I’m a New Yorker, through and through.
Can’t tell you how many times I’ve crossed over the George Washington Bridge — sixteen singles in hand to pay that ever-rising toll — only to drive over the suspended bridge that spills out into the parkway stretched parallel with the Hudson River.
Can’t tell you how many deli lines I’ve stood in, taking my ticket and then ordering a bacon, egg, and cheese on a bagel — a New York bagel — the only kind of bagel in the whole wide world with the right ratio of crunch and fluff factor.
But I gotta tell ya, there’s only one way we take our bagels (when they’re not sandwiched with bacon, eggs, and cheese . . . of course). It’s not with a little bit or even a dollop of cream cheese. It’s with a smear, a whole, thick spread of cream cheese. And the bagel is rarely toasted because it doesn’t need to be when it’s as fresh as you can get ‘em in New York. My favorite place, of all places, to get bagels is Rockland Bakery. There, they roll them out on stacked racks by the hundreds — the sesame bagels, the pumpernickel bagels, the poppyseed bagels, and the salt bagels.
But, these days, I no longer live in New York — and I’m gluten-free (due to my health), so I miss my beloved bagels, cream cheese and all. One thing remains, though. One thing that’s always been true and will always be true.
It’s the proverbial . . . you can take the girl out of the city but you can’t take the city out of the girl.
I grew up just miles outside of New York City, and I can tell you the fast-paced hustle and bustle that the world knows New York for is true. We talk fast and we walk fast. We have places to be and we know where we’re going. Where I’m from, the Tri-State area, is easily one of the largest, most populated metropolitan areas in the United States. This makes opportunity in New York both abundant and scarce, which then drives cultural pressure to be competitive and competent.
We jaywalk, we cut corners. We do what we gotta do. We don’t have time to spare, not even a New York minute, because, for lots of different reasons — historically and presently — time is money and money is time.
All of this brings a smile to my face as I think about The City That Never Sleeps and its suburban sisters that are just as restless. But, it also stirs a question in my spirit as I think about the ways in which I wake and work and walk.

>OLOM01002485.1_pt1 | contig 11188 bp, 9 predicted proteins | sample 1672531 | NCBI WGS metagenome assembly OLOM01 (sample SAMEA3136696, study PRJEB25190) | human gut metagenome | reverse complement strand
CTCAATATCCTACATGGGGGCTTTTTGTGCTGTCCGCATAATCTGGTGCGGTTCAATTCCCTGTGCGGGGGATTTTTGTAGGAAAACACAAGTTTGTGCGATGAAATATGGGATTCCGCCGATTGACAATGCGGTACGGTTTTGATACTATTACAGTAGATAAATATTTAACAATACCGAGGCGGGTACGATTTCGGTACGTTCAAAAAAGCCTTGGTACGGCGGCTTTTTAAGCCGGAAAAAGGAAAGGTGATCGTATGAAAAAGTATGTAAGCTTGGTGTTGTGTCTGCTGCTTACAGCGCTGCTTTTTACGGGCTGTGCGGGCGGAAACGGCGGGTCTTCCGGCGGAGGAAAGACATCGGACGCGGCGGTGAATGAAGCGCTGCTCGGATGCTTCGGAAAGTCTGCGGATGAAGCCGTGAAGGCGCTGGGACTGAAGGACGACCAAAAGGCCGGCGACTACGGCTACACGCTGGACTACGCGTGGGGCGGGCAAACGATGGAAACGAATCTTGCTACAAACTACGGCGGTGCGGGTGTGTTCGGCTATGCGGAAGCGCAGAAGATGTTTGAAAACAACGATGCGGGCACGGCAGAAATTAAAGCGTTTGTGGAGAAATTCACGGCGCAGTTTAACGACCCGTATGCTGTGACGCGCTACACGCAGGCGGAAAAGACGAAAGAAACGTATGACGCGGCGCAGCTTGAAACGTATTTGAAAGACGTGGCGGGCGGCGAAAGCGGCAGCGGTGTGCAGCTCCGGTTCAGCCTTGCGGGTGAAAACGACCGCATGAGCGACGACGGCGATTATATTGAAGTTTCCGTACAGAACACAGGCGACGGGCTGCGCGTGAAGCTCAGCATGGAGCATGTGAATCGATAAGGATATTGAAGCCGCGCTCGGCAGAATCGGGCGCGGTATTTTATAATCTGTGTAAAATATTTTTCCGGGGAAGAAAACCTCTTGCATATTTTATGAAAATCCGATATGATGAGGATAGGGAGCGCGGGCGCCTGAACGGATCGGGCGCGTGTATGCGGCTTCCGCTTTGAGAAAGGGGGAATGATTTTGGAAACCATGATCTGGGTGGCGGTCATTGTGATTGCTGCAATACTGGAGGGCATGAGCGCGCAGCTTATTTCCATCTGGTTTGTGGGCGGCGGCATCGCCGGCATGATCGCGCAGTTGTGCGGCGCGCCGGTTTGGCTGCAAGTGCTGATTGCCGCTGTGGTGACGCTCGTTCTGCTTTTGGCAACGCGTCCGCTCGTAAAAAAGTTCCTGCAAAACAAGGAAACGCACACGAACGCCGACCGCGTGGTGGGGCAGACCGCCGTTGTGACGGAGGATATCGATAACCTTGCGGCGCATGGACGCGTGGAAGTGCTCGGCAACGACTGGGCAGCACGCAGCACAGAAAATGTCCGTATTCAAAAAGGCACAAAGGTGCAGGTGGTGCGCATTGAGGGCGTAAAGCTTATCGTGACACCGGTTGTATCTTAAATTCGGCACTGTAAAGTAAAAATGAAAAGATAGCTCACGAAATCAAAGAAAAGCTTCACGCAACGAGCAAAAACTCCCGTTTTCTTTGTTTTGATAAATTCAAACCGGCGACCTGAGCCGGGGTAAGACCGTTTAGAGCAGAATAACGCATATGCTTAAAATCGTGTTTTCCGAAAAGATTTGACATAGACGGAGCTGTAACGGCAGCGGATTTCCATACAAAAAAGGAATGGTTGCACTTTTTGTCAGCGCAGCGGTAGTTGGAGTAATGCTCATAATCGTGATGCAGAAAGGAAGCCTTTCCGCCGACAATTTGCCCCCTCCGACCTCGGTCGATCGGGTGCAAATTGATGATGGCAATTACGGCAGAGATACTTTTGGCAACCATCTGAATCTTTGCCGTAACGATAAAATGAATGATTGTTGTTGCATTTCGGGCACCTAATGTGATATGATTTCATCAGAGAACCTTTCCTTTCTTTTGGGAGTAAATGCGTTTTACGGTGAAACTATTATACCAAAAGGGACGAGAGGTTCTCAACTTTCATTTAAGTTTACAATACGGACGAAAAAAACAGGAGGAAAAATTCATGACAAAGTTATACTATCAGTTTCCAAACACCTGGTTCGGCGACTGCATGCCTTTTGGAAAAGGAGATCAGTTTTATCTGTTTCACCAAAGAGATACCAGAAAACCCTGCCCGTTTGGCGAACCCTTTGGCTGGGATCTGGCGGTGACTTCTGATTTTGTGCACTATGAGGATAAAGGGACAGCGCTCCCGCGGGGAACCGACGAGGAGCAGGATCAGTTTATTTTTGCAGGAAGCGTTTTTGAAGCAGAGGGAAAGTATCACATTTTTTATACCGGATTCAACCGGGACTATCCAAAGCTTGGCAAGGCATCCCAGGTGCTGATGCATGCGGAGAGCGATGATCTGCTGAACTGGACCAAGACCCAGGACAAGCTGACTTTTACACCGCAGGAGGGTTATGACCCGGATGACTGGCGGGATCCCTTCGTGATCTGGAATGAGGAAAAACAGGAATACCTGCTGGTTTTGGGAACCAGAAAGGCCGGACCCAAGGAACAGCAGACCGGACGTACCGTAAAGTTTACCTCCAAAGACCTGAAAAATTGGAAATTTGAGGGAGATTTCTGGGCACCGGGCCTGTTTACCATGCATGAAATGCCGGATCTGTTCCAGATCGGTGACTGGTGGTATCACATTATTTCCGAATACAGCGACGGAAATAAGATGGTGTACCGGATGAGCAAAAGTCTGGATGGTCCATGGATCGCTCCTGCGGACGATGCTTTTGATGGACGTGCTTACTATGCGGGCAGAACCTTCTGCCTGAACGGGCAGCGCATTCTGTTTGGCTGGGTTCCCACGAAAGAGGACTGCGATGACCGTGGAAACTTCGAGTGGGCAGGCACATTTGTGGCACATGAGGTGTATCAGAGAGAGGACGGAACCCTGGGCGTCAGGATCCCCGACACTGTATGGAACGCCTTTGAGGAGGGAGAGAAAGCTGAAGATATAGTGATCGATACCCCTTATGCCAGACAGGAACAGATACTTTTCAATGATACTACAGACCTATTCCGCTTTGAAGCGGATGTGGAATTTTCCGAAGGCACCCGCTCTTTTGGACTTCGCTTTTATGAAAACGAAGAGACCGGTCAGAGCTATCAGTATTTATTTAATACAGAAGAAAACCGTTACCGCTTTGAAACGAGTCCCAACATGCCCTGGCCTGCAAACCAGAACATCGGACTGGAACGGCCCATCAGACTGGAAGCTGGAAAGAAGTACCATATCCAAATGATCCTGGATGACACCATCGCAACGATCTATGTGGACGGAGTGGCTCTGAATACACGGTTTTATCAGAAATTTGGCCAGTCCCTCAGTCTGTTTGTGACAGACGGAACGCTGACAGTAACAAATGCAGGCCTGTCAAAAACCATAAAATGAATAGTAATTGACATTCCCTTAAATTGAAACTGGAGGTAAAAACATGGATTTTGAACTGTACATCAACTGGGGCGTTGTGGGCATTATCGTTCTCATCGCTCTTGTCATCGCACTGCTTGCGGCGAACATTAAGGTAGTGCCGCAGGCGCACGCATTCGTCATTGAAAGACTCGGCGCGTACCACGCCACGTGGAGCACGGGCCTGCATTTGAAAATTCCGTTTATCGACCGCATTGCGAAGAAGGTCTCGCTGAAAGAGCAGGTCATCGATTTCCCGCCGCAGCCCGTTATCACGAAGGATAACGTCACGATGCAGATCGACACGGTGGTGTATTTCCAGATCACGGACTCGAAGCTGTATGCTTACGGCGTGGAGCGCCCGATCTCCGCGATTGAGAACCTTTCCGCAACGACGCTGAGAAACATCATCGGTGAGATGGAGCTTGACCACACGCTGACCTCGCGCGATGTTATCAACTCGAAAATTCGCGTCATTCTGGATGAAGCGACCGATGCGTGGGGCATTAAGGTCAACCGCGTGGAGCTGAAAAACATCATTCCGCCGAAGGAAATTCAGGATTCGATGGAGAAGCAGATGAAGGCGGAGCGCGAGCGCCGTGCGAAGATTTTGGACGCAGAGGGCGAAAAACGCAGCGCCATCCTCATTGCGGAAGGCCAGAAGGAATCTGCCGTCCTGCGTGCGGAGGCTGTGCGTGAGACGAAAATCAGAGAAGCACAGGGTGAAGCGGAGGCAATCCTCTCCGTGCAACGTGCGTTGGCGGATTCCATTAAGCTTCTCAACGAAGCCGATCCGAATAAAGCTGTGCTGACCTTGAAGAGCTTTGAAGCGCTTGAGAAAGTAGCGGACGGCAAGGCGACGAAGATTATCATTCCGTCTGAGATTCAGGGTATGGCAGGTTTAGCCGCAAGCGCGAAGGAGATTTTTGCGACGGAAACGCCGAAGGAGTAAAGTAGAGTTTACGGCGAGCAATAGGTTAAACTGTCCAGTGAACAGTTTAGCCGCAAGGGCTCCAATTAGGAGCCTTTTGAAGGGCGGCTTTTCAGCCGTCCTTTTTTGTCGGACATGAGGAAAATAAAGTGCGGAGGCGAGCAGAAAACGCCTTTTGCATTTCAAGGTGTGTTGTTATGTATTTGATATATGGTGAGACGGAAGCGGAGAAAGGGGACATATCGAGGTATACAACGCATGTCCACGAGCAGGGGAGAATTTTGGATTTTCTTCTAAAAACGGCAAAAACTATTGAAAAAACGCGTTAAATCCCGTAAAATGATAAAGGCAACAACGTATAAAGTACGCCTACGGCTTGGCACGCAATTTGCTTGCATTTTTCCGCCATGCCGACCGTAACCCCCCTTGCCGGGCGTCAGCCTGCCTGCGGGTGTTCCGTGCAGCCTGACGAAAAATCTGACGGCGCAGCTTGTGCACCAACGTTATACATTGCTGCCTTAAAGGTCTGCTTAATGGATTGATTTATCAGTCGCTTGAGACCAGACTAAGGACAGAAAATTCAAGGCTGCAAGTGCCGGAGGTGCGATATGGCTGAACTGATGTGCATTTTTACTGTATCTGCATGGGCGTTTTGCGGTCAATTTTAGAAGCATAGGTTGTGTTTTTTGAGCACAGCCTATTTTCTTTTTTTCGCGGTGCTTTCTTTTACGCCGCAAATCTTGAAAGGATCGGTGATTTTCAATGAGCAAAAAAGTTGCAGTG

I feel it in my blood and my bones still — that city-pace living — even though I’m six hundred miles from home, living in the South where everything is seemingly slow. I notice the impulse when I’m going through my to-do’s and see the long list of things that need to be bought, fixed, and done. I see it when I rob Peter to pay Paul because I can’t wait another second to get a barking bill off my back. I see it when I’m out walking with my boys. Placing my hand on their backs, I gently nudge them to hurry along, muttering things like, “Let’s go,” and “Keep up,” though we’ve no real place to really get to.
In these moments, I’ve begun to examine my pace and ask myself: Why are you rushing? Why can’t you slow down?
As a writer, I’ve convinced myself that I live a slow life simply because I lead a pensive thought life. But, the two aren’t mutually exclusive. Just because I think deeply and dream of living a slow and rested life doesn’t mean I’m actually living it.
I have cards on the counter — cards for friends and family — that should have gone out a month ago. Instead, they’re sitting there blank and bare. I pass them, just like I whip past the magazines on my desk. I am surrounded by all of these pastimes, invitations to slow down and do things that take time and require intention and attention. Instead, I fast-walk through life, unhinged and speeding like a city subway with no brakes to slow or stop.
I love New York just as much as the next person but, my goodness, she has branded me with a birthmark that is hard to lose and let go of. Twelve years ago, I thought I gave this life up, this way of chasing after the kind of city-paced living that taunts you to go, go, go and do, do, do.
In the rare moments of quiet and calm, before I find myself reaching and rushing to the next thing — or the next place to be, or meal to make, or email to answer, or checkbox to check — I’m beginning to sense the Holy Spirit’s hand on my heart, leading me to believe that He alone can rewire the rhythm in my soul. I sense Him whispering to me, telling me to stall and stay a while longer, to tolerate the quiet, and spend my spare moments standing in awe of Him and all the work that He is doing.
Yes, this native New Yorker is coming to terms with the truth. That, we can slow our stroll, take our time putting the kids to bed, chopping our vegetables, and brewing the morning’s coffee. The one and only thing we need in a New York minute is Him.
All we really need right now — and forever more — is His presence, His Word hidden in our hearts, His praise on our lips.